Cristin had a year in the middle of the Amazon jungle of Colombia. Rescued Friday, this baby is a miracle. Along with her siblings, she was found by army rescuers after surviving 40 days without assistance, Colombian President Gustavo Petro said.
The lives of these young children were turned upside down on May 1, when they crashed the plane they were on. The three adults who accompanied them, including their mother, died instantly and rescuers quickly identified their bodies. But in the middle of the jungle, Lesly (13), Soleiny (9), Tien Noriel (4) and Cristin (1) were nowhere to be found.
Their fate was a source of concern for an entire country. Survival kits were even dropped by the Colombian army over the jungle on the weekend of May 20, as well as thousands of leaflets to tell them how to contact the rescue.
"There are a lot of assaults that can kill slowly"
"It's a real miracle, 40 days in the Amazon jungle is a big performance," confirms Denis Tribaudeau, organizer of survival courses for nearly 20 years. "After a few days, we are hungry, we become dehydrated. We must try to counter the assaults of nature, fleas, mosquitoes. There are a lot of aggressions that can kill slowly, "he decrypts.
Their young age was surely an asset according to Robin Boclet-Weller, founder of the Compagnie des Aventuriers: "It's quite impressive. But children use their instincts and do not spend their energy unnecessarily, unlike adults who are full of ideas in such circumstances."
¡Una alegría para todo el país! Aparecieron con vida los 4 niños que estaban perdidos hace 40 días en la selva colombiana. pic.twitter.com/cvADdLbCpm
— Gustavo Petro (@petrogustavo) June 9, 2023
They were also found 5 km from the crash site, "which proves that they simply zigzagged to find resources without really moving away," notes the specialist. But it was above all their education that allowed them to survive for such a long time.
Children helped by their knowledge of the jungle
The four children are from the Uitoto indigenous group, an indigenous people living in southeastern Colombia and northern Peru. "They live collectively in the jungle, they are people who are used to getting by," says Robin Boclet-Weller, also an anthropologist by training.
To feed themselves, they relied on traditional knowledge transmitted by their elders. "From a very young age, young people know how to differentiate between fruits and things not to touch and they have a broad visual knowledge of things that are dangerous. They know how to recognize what is edible from the age of 3-4 years," he continues.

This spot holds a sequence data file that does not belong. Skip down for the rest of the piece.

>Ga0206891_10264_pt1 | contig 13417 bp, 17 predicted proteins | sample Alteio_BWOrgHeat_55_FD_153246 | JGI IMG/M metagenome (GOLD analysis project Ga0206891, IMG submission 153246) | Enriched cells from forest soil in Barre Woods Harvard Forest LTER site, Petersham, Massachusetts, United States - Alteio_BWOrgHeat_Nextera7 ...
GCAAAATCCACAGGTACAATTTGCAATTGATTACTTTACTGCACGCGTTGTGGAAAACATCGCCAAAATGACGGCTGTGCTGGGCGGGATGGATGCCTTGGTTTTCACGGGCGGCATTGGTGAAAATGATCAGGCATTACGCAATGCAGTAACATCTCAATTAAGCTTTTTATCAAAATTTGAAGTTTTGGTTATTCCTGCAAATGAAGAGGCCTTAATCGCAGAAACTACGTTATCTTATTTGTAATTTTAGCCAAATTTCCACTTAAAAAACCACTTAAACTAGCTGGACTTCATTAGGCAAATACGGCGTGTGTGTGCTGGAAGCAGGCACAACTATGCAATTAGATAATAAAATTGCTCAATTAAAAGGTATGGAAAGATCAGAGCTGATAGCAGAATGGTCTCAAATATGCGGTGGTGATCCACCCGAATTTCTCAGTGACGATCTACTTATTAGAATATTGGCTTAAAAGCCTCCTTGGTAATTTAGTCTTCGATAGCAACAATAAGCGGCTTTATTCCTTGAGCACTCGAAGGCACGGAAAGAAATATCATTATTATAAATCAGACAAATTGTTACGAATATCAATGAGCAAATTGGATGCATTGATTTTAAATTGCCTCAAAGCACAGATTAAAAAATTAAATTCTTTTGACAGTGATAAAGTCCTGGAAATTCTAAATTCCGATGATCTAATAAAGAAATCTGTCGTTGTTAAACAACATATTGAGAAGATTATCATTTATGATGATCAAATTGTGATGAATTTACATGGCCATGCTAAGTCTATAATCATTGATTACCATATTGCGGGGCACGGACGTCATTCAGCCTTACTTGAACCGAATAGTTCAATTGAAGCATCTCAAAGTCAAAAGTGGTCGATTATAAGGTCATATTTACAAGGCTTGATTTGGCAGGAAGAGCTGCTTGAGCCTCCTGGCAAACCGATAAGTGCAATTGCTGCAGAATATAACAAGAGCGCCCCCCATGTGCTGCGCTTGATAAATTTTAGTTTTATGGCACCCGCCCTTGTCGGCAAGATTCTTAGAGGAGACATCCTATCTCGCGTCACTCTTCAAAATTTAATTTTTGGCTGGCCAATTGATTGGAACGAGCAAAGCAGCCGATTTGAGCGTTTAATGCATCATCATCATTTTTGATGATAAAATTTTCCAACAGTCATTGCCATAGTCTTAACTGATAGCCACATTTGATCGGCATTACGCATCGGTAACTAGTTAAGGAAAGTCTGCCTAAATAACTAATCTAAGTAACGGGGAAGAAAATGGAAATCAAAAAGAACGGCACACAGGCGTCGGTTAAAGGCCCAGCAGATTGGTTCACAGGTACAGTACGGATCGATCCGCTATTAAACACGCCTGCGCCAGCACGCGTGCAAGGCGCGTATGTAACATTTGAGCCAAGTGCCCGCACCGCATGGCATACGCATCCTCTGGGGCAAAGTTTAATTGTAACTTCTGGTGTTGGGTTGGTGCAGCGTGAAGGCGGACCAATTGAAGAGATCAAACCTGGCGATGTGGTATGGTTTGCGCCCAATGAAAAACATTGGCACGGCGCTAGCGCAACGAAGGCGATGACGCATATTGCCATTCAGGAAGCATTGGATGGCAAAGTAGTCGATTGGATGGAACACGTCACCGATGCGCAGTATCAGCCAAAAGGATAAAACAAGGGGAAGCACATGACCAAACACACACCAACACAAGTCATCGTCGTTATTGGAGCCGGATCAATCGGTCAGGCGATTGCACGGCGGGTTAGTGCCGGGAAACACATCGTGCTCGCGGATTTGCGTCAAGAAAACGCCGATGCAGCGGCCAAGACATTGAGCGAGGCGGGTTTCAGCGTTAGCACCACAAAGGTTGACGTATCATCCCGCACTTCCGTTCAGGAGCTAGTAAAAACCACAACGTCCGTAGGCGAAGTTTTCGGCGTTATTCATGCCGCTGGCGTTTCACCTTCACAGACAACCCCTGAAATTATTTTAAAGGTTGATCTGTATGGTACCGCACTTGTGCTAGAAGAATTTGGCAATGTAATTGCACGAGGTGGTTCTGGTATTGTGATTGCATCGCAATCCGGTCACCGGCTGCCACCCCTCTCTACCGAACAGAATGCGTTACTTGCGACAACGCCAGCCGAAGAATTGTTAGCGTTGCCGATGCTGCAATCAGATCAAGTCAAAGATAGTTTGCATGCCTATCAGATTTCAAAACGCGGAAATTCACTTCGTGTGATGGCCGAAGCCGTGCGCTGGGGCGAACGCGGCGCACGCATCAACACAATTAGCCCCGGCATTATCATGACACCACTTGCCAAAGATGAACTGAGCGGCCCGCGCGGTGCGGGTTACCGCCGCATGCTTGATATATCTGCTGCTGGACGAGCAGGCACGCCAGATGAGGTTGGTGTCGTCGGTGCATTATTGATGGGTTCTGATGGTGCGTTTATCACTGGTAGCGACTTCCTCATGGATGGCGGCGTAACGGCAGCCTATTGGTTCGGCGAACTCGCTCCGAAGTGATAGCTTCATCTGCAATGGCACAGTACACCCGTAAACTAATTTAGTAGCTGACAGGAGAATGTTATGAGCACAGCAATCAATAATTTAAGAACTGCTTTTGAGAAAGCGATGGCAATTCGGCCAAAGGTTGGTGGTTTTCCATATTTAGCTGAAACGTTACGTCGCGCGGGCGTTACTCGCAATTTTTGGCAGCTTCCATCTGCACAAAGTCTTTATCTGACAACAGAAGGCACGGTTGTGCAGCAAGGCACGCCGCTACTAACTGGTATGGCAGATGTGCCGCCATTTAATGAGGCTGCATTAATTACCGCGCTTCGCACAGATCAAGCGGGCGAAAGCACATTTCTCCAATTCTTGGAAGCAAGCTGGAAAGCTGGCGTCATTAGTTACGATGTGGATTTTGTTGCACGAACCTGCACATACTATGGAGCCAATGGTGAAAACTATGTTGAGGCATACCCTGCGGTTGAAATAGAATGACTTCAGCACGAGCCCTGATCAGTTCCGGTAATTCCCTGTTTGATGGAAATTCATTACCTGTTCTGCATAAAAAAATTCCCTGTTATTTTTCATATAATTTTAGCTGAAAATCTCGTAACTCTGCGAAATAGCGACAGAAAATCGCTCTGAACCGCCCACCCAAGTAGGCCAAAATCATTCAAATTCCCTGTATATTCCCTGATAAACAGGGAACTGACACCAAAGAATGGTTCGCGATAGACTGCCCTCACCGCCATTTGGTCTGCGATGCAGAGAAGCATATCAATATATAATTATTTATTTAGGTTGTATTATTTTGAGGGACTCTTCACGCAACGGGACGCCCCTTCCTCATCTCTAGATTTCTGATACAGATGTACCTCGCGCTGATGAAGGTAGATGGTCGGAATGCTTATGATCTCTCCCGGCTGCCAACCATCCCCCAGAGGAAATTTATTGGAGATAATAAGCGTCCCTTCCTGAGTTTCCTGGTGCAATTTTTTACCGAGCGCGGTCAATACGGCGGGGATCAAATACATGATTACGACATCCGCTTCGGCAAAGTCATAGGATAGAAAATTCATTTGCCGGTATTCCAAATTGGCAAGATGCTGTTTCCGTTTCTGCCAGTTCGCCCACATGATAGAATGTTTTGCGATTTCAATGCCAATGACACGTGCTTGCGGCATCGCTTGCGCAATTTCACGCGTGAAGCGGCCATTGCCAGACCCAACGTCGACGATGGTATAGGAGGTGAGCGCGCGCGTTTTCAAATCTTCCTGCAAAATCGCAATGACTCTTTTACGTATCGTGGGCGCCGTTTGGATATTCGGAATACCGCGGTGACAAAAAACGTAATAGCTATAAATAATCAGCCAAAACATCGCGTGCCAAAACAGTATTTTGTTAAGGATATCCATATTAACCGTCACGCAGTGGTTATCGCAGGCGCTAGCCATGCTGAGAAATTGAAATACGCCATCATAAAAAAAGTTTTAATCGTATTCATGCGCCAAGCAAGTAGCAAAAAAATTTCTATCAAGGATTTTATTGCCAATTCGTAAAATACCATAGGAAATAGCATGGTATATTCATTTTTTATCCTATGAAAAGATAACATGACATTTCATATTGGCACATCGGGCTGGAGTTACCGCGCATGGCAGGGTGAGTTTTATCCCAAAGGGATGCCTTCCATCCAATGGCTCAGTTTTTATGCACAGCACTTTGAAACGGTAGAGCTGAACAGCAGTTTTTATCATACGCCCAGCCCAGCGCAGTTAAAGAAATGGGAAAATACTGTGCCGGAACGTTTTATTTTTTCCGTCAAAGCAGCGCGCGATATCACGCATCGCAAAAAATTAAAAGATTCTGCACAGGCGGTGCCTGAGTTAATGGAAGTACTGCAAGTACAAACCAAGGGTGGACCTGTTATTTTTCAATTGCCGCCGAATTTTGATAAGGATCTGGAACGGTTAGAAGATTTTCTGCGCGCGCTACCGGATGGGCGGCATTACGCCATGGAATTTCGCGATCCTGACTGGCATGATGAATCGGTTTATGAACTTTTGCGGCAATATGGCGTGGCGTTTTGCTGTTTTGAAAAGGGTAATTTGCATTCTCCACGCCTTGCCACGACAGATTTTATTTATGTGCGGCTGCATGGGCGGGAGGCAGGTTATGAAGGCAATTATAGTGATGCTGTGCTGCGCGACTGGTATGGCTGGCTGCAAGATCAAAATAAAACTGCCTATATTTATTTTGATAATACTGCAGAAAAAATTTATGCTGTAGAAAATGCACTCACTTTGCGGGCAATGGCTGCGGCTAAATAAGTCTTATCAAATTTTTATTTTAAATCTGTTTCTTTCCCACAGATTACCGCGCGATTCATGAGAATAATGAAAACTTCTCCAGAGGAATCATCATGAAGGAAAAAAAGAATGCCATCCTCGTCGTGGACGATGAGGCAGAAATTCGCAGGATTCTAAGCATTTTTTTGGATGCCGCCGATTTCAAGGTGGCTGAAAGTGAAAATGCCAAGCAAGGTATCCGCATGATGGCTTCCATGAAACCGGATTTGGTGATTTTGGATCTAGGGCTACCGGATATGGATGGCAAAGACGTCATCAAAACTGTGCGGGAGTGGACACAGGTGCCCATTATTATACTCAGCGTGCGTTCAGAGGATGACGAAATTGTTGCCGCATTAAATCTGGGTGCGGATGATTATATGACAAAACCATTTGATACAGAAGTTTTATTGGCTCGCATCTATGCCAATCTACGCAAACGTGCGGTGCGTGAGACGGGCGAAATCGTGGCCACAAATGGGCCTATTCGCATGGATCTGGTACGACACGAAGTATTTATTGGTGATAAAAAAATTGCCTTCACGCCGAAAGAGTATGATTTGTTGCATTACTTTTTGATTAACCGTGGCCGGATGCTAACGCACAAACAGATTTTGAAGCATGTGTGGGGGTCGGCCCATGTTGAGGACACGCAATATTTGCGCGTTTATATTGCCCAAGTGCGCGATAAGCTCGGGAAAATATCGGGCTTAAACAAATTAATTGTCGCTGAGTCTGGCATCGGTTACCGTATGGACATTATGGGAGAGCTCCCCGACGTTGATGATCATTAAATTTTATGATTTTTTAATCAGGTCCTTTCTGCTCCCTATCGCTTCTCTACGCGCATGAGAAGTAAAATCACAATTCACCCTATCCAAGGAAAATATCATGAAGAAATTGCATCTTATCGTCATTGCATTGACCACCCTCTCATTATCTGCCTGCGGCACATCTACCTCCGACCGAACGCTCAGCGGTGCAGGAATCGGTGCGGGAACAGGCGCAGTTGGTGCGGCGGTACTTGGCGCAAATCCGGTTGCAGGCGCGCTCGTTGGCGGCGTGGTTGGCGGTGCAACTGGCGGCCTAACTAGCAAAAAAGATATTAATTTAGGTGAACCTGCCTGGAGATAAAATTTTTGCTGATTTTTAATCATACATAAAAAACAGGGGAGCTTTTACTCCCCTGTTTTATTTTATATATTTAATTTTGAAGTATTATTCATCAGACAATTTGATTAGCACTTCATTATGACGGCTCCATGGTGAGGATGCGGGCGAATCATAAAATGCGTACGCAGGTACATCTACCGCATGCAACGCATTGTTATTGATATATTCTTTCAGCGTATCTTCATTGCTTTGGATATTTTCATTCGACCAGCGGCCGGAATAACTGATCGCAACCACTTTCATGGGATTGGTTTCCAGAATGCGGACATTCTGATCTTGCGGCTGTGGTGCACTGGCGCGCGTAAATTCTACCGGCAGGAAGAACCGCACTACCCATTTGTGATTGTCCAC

According to him, children from an urban environment would probably not have survived in the same circumstances. "In particular, they had wrapped their feet in strips of cloth to avoid injury, because it is often by the feet that one is injured in the jungle. The fact that they know this shows the knowledge they have," says the specialist who has already lived for several months in the jungle.
The role of the primordial elder
According to the children's family, it was the 13-year-old older sister, Lesly, who was able to play a crucial role in the survival of the youngest. "She usually always took care of her siblings when their mother was working. She gave them flour, cassava bread, bush fruit," her grandmother said.
"A 13-year-old girl in the Amazon already has a lot of knowledge about the environment," says Robin Boclet-Weller. She managed to share this experience with the little ones, she must have been a huge moral support." The anthropologist explains that this is based on "the great solidarity between children" among indigenous peoples. They are "co-educators."
Robin Boclet-Weller, however, remains impressed by the fact that the very young Cristin was able to survive. "A baby doesn't have as many resources as an adult. We can survive three weeks on water and sugar. Beyond that, you need fat. A baby does not have these reservations. The children had to take care of her all the time."
A state of health still unknown
After being found by the emergency services of the Colombian army, the children were immediately transferred by medical plane to Bogota. "They are weak. Let the doctors make their prognosis," said the Colombian president, without giving more details on their state of health.
Caution remains required on the fate of the four children, especially after the communication error of the authorities in mid-May: the police had announced that they had located and found the children, before Gustavo Petro was forced to deny the information a few hours later.